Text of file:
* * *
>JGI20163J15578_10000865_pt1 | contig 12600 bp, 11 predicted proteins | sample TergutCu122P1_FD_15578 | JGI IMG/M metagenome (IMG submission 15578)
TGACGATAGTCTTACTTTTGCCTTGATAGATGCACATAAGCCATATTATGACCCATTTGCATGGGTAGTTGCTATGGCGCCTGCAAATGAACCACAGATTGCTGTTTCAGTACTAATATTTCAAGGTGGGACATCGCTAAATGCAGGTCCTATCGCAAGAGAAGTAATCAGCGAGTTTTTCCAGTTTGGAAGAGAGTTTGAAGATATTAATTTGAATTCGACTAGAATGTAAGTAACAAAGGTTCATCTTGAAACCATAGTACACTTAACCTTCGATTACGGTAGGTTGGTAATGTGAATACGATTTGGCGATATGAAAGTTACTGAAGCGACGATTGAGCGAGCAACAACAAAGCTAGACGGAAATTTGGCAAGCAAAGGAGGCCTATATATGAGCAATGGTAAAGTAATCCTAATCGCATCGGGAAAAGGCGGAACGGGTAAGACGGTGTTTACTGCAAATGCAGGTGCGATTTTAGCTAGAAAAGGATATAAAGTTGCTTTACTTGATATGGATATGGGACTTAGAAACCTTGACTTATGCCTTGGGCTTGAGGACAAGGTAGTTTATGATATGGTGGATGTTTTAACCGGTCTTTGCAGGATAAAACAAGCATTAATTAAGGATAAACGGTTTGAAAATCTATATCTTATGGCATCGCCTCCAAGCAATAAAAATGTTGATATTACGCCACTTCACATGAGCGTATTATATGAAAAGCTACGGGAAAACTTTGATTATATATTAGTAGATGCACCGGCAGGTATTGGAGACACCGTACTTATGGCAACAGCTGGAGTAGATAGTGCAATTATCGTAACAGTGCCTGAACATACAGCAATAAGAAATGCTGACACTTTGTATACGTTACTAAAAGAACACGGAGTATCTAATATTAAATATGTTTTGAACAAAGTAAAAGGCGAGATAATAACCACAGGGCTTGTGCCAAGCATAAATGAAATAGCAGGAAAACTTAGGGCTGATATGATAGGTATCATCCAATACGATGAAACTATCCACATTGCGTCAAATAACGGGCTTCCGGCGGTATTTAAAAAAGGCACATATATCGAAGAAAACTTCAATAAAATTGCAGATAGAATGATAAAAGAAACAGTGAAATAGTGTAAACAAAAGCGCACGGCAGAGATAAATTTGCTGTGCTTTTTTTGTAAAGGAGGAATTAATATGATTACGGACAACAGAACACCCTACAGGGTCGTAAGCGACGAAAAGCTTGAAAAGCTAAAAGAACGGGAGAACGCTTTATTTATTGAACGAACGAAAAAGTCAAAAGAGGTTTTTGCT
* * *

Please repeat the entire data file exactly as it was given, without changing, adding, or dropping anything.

>JGI20163J15578_10000865_pt1 | contig 12600 bp, 11 predicted proteins | sample TergutCu122P1_FD_15578 | JGI IMG/M metagenome (IMG submission 15578)
TGACGATAGTCTTACTTTTGCCTTGATAGATGCACATAAGCCATATTATGACCCATTTGCATGGGTAGTTGCTATGGCGCCTGCAAATGAACCACAGATTGCTGTTTCAGTACTAATATTTCAAGGTGGGACATCGCTAAATGCAGGTCCTATCGCAAGAGAAGTAATCAGCGAGTTTTTCCAGTTTGGAAGAGAGTTTGAAGATATTAATTTGAATTCGACTAGAATGTAAGTAACAAAGGTTCATCTTGAAACCATAGTACACTTAACCTTCGATTACGGTAGGTTGGTAATGTGAATACGATTTGGCGATATGAAAGTTACTGAAGCGACGATTGAGCGAGCAACAACAAAGCTAGACGGAAATTTGGCAAGCAAAGGAGGCCTATATATGAGCAATGGTAAAGTAATCCTAATCGCATCGGGAAAAGGCGGAACGGGTAAGACGGTGTTTACTGCAAATGCAGGTGCGATTTTAGCTAGAAAAGGATATAAAGTTGCTTTACTTGATATGGATATGGGACTTAGAAACCTTGACTTATGCCTTGGGCTTGAGGACAAGGTAGTTTATGATATGGTGGATGTTTTAACCGGTCTTTGCAGGATAAAACAAGCATTAATTAAGGATAAACGGTTTGAAAATCTATATCTTATGGCATCGCCTCCAAGCAATAAAAATGTTGATATTACGCCACTTCACATGAGCGTATTATATGAAAAGCTACGGGAAAACTTTGATTATATATTAGTAGATGCACCGGCAGGTATTGGAGACACCGTACTTATGGCAACAGCTGGAGTAGATAGTGCAATTATCGTAACAGTGCCTGAACATACAGCAATAAGAAATGCTGACACTTTGTATACGTTACTAAAAGAACACGGAGTATCTAATATTAAATATGTTTTGAACAAAGTAAAAGGCGAGATAATAACCACAGGGCTTGTGCCAAGCATAAATGAAATAGCAGGAAAACTTAGGGCTGATATGATAGGTATCATCCAATACGATGAAACTATCCACATTGCGTCAAATAACGGGCTTCCGGCGGTATTTAAAAAAGGCACATATATCGAAGAAAACTTCAATAAAATTGCAGATAGAATGATAAAAGAAACAGTGAAATAGTGTAAACAAAAGCGCACGGCAGAGATAAATTTGCTGTGCTTTTTTTGTAAAGGAGGAATTAATATGATTACGGACAACAGAACACCCTACAGGGTCGTAAGCGACGAAAAGCTTGAAAAGCTAAAAGAACGGGAGAACGCTTTATTTATTGAACGAACGAAAAAGTCAAAAGAGGTTTTTGCT